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Made in Hong Kong

Well, we’ve been back in Canada for almost 2 weeks now, just long enough to visit Saskatoon, Regina, Prince Albert and Elk Ridge and get one Christmas finished up, another left to go on the more traditional dates. However, before that there was the small matter of our very first visit to the fascinating city/state of Hong Kong, a place I would have imagined to be a major Asian hub but which has somehow never popped up on one of our itineraries.

But considering that for nearly a decade it has been the home of an old friend of ours, in fact one of Laynni’s oldest – in terms of history, not age, of course (I think Mike continues to lead the pack in age), we decided it was time to simply make it happen. It wasn’t a long visit, 4 days, but with Hong Kong being reasonably famous for the density of its population, the compactness of its throbbing metropolis and its efficient use of skyscrapers, we went on the assumption that seeing the sights wasn’t likely to involve vast distances or long travel days. Correct, as it turns out.

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View from the Peak

We were expecting/hoping/pining for a taste of Hong Kong’s modernity and a few of the nearly-forgotten comforts of home, greatly looking forward to Suzanne and Mark’s generously offered hospitality. And right from the start things were looking up, with Suzanne greeting us at the airport smiling and welcoming, in direct contrast to most of the other 29 or so flights we took on this latest, and possibly overly-ambitious, Asian journey. Despite vociferous assurances that we were to be honoured guests, I still couldn’t resist tipping her a few leftover Thai baht for her trouble, which she didn’t accept and which seemed to confuse her, but in my mind a clever gesture which I still attribute to keeping her from stopping off at any shops owned by “close friends” offering great deals on precious gems or authentic hill tribe crafts (for the record, she claims that to the best of her knowledge the only thing her close friends sell are raffle tickets for their children’s Christmas pageant versions of Hamlet).


Knowing we were to be greeted, hosted, informed and guided by a local resident we completely neglected the due diligence we normally undertake as to the ins, outs, political nonsense and sordid sexual scandals of a pending destination. In fact, we have rarely been so clueless upon arrival in a new country. Yes, technically we had just been China back in September when we visited Beijing, but at this point we weren’t even entirely sure how “Chinese” Hong Kong was these days, which I realize now is a pretty dumb thing to wonder about, and I’d say illustrates perfectly the state of foolish ignorance we were in as we strolled out of the baggage claim. However, thanks to Suzanne, the internet, and some long overdue common sense we soon learned a number of useful tidbits of information regarding Hong Kong:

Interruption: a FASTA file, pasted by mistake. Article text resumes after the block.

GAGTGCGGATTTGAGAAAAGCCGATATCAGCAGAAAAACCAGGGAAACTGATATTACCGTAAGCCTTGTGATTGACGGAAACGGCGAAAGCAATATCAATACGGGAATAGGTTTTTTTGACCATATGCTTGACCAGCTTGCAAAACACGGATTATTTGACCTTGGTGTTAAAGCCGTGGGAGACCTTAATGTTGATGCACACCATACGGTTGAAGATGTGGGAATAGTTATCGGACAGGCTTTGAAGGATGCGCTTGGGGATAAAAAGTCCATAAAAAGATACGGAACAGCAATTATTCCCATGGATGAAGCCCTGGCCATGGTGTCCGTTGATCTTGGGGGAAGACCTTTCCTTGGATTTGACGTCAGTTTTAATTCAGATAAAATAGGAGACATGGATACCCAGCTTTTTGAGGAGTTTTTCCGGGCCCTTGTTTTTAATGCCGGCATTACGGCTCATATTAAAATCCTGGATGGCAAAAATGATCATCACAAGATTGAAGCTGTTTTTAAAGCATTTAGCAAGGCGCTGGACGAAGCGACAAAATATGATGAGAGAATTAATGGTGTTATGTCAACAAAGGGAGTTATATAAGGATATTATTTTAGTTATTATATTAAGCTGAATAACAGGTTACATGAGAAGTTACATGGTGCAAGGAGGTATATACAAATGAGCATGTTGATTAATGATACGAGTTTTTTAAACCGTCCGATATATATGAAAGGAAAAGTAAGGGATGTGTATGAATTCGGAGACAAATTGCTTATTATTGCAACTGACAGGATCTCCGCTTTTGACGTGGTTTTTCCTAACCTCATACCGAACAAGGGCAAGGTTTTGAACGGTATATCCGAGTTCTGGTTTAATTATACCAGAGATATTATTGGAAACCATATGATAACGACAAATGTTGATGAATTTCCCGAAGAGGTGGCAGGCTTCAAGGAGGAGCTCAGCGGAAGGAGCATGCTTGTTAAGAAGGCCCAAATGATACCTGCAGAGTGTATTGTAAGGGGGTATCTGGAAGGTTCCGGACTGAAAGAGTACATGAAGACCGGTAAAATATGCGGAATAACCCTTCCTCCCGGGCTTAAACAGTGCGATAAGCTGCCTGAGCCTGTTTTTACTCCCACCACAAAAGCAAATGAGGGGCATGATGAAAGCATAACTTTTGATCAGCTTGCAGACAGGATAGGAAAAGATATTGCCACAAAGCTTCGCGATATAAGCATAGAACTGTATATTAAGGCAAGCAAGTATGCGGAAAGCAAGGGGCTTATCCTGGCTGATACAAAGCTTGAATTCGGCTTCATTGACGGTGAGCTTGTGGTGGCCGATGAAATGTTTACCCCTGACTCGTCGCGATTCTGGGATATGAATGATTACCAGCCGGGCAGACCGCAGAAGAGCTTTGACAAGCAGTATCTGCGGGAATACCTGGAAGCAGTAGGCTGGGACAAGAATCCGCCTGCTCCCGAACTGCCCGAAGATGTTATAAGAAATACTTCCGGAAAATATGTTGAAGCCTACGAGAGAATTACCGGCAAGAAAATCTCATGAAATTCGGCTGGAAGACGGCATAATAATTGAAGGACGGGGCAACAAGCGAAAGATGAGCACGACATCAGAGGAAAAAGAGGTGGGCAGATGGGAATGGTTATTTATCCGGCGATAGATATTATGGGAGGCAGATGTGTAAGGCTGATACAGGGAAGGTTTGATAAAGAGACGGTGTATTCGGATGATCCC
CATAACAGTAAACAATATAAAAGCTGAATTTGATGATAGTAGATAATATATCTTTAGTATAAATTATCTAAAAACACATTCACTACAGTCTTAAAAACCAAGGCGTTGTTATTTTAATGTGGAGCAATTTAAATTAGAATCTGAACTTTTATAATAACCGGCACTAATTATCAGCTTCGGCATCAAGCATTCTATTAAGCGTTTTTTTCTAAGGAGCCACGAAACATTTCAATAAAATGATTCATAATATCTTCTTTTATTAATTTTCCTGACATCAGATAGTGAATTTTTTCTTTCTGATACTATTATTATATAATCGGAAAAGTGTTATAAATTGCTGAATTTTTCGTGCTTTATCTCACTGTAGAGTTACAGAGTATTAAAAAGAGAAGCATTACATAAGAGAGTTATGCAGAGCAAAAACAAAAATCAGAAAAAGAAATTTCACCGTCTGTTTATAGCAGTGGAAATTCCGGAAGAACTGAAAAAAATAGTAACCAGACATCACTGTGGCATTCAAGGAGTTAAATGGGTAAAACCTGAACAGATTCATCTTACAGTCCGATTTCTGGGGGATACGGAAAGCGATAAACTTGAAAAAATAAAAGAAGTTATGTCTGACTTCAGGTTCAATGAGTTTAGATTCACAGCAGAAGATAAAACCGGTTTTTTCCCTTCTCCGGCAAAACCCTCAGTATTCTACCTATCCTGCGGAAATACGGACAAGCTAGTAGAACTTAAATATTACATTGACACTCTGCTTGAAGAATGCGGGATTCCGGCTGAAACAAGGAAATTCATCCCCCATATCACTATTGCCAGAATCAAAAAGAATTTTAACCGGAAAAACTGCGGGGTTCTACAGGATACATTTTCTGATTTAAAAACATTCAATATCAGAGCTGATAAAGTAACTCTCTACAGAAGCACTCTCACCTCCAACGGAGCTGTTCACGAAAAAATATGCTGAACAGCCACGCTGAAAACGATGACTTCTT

Although it is often considered a single city it is actually made up of a number of different islands, only one of which is called Hong Kong, plus a fairly sizeable chunk of the mainland.

At over 6,500 people per square kilometre, Hong Kong has the fourth-highest population density in the world, behind only neighbouring Macau, as well as Monaco and Singapore, and well ahead of #230 Canada and its 3.6 people per square kilometre (not to mention Saskatchewan at just half of that meagre number). Yet, despite all that there is actually a shocking amount of natural landscape in Hong Kong, including some fairly famous trails such as the beautiful Lantau Peak hike.

Hong Kong was a British colony until 1997, which might be one of the reasons there are so many places that specialize in afternoon tea, at which point it was handed back to China as though it was a really big old couch that was perfect for entertaining old friends, or getting intimate with new ones, back during the glory days but which was simply no longer practical as the UK eased into a quiet retirement spent reliving the past and lamenting the unworthy state of colonizers these days.

Hong Kong Park

Of course, our expectations were also right on the money about a number of things of varying levels of usefulness. Such as:

There are regular ferries heading in all sorts of directions at any time of day (expecting this, mind you, leads one to wonder how we didn’t piece together the “several different islands” business). The most well-known of which is the old and famous Star Ferry, which has spent the entirety of its long, useful existence (since the 19th century) chugging back and forth between Hong Kong island and Kowloon, most recently usually at least half full of tourists.